You know I never minded when Americans asked me crazy questions about Africa. Because how are they supposed to know? They've never been here. They'd ask if we all speak the same language [no] and if we pay taxes [of course!]. I always appreciated honest questions because that's how we learn about each other.
Agreed, I prefer the Americans who have never been to Africa. It's the Americans who have been to Africa that drive me crazy... Listen, just because you did Peace Corps in a "village" in Zambia doesn't mean you know anything about the country I'm from.
|From a collection of drawings by students in Congo: "Stereotypes about Africa."|
I think a lot of Americans feel ashamed that they don't know about anything that's going on in my country. But how can they?! Any big city in the US will have more local newspapers, TV and radio stations than we have in my entire country. How can I possibly expect Americans to keep up with all their local news and what's happening in my tiny country. It's impossible. Me, on the other hand, I have to keep up with international news. I can't afford not to.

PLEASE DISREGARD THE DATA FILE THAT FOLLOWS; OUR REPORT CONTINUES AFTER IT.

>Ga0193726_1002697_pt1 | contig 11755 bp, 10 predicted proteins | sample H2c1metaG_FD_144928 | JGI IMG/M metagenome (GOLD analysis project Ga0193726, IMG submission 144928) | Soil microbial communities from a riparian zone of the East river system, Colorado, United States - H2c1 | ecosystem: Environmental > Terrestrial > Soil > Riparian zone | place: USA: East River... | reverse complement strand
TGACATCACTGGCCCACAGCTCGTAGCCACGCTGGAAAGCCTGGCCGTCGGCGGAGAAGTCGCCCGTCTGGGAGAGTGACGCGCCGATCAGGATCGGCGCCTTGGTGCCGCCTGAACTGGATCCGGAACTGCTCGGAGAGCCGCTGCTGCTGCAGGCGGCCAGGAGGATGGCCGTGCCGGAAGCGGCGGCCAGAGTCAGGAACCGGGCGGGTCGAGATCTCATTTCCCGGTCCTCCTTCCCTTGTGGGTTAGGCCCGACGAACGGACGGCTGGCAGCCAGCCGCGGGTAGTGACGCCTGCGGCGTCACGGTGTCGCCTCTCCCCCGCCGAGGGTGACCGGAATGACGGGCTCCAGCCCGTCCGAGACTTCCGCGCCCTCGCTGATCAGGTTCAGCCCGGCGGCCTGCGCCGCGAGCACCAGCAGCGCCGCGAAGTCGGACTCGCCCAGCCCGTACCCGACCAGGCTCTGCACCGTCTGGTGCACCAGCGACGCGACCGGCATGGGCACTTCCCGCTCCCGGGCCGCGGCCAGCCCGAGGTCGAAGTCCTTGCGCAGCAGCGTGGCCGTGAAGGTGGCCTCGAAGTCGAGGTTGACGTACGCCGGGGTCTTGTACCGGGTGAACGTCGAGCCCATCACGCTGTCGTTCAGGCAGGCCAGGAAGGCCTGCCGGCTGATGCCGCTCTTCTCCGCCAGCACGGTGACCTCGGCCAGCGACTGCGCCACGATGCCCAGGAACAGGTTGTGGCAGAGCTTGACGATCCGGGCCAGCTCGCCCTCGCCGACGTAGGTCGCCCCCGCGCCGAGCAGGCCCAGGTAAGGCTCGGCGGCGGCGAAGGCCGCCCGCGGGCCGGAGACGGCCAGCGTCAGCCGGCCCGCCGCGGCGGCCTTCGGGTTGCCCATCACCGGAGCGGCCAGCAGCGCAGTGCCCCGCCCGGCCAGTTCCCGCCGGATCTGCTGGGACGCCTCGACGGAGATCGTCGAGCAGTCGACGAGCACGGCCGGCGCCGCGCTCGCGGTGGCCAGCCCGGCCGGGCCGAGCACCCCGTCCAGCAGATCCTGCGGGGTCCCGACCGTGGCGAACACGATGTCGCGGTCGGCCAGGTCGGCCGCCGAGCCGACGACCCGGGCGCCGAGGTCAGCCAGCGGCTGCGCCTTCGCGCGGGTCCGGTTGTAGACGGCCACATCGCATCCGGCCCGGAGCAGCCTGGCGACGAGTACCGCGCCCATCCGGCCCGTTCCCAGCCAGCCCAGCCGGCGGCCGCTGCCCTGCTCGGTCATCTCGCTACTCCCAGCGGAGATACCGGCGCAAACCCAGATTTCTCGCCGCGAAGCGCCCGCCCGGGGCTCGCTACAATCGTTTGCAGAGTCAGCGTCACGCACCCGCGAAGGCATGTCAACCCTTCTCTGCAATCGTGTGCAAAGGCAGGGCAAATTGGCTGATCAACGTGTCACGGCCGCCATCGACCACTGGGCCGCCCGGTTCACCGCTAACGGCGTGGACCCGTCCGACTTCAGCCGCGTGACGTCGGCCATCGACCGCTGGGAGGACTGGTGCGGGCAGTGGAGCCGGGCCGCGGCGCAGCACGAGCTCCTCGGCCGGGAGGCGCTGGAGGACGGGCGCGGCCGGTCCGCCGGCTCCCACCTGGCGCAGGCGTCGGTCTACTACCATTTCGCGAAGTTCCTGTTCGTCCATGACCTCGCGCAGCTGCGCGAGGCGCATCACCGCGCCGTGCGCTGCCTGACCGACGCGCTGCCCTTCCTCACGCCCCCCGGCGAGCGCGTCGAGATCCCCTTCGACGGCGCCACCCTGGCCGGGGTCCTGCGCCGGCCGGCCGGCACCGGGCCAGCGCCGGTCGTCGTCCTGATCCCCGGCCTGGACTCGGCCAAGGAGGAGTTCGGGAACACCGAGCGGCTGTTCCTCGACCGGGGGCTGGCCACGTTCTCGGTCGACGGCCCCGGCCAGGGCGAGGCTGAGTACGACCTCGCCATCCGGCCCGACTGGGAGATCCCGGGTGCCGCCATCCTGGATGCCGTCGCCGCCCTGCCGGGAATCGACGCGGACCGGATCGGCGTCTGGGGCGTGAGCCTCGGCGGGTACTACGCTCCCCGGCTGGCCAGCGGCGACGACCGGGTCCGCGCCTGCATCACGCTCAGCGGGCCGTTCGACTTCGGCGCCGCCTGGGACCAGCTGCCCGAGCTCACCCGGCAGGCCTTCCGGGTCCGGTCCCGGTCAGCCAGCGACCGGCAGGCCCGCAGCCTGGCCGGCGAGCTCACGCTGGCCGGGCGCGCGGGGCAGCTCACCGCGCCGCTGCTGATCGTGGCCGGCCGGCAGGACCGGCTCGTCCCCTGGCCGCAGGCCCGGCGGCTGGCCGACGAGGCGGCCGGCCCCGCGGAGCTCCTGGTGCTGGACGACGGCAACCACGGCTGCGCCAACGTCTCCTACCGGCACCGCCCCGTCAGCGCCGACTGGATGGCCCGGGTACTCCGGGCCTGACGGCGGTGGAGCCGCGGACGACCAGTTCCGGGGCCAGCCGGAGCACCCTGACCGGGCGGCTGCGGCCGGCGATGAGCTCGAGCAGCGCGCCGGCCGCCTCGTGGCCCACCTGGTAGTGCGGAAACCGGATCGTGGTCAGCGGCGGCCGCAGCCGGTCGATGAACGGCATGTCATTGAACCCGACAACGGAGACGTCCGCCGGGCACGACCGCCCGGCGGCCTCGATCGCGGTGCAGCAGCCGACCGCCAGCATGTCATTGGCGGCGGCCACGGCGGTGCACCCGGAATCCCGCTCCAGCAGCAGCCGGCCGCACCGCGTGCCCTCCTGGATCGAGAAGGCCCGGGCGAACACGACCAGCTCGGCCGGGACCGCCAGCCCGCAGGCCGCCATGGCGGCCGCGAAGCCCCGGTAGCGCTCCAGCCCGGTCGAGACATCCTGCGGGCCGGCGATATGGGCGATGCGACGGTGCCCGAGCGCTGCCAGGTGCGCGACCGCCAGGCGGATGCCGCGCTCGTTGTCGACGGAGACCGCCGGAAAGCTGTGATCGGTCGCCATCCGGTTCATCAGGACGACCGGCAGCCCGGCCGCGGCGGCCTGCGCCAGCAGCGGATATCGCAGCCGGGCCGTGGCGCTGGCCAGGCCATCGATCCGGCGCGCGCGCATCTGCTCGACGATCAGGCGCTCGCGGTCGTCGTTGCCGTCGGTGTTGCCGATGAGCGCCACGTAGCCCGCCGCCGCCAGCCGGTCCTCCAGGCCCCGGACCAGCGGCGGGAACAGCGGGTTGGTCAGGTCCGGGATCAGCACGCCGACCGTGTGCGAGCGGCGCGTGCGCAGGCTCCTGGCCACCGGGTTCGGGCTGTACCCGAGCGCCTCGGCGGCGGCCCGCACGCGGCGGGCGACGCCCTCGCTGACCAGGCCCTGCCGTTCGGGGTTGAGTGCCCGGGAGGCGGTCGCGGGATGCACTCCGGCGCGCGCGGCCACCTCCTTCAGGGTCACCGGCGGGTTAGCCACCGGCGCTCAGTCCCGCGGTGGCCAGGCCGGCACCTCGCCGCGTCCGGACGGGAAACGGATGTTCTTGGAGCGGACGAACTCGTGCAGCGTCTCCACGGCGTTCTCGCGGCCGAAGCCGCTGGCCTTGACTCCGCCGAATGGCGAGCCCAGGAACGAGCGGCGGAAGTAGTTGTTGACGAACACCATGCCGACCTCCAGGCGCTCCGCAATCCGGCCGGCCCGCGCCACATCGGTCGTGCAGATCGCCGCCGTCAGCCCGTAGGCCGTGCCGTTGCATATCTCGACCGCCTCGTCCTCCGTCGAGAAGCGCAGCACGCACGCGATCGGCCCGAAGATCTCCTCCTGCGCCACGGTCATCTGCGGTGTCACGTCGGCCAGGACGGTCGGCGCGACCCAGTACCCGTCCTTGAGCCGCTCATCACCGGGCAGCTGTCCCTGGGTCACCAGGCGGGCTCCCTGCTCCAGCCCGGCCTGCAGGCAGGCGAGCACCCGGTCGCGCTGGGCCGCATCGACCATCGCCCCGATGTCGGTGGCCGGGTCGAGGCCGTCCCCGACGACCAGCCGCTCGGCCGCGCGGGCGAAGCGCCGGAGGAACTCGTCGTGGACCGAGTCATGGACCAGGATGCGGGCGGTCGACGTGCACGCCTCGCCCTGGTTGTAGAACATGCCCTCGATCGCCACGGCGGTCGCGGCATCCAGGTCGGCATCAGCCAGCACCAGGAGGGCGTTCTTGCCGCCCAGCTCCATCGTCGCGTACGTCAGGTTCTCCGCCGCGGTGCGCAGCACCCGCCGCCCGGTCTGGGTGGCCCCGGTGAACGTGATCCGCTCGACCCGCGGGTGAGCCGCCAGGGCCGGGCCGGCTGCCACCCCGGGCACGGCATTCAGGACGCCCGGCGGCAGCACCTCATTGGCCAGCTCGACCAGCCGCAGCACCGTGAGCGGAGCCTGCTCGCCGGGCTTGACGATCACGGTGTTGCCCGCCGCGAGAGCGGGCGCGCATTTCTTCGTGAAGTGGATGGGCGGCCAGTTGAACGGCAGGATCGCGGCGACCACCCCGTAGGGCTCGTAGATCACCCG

Everyone warned me that Americans would judge me by the color of my skin. In my experience, Americans fell over themselves to accommodate me. The only time I experienced racism in the United States was when a shop owner followed me around his store because he thought I was going to steal something. But it turned out he was French. [Followed by uproarious laughter.]
You know what I never understood about Americans. Their emotions! They're so afraid to show they're sad. My co-worker's father died and she only took two days off. TWO DAYS. And I never saw her cry. I have to take two days off work if I even start thinking about the day my dad will die.
More from the collection of Stereotypes about Africa.
Stereotypes about America by students in Africa.
My, my. Aren't stereotypes fascinating.